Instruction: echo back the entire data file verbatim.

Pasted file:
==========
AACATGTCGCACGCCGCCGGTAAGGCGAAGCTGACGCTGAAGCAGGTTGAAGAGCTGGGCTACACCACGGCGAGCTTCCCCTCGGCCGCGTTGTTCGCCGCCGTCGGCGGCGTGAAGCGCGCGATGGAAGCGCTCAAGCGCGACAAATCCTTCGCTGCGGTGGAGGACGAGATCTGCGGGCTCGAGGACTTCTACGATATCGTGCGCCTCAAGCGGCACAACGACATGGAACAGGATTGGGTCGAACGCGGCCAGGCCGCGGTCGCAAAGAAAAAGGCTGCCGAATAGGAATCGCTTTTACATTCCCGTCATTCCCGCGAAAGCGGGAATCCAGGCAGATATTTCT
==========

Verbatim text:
AACATGTCGCACGCCGCCGGTAAGGCGAAGCTGACGCTGAAGCAGGTTGAAGAGCTGGGCTACACCACGGCGAGCTTCCCCTCGGCCGCGTTGTTCGCCGCCGTCGGCGGCGTGAAGCGCGCGATGGAAGCGCTCAAGCGCGACAAATCCTTCGCTGCGGTGGAGGACGAGATCTGCGGGCTCGAGGACTTCTACGATATCGTGCGCCTCAAGCGGCACAACGACATGGAACAGGATTGGGTCGAACGCGGCCAGGCCGCGGTCGCAAAGAAAAAGGCTGCCGAATAGGAATCGCTTTTACATTCCCGTCATTCCCGCGAAAGCGGGAATCCAGGCAGATATTTCT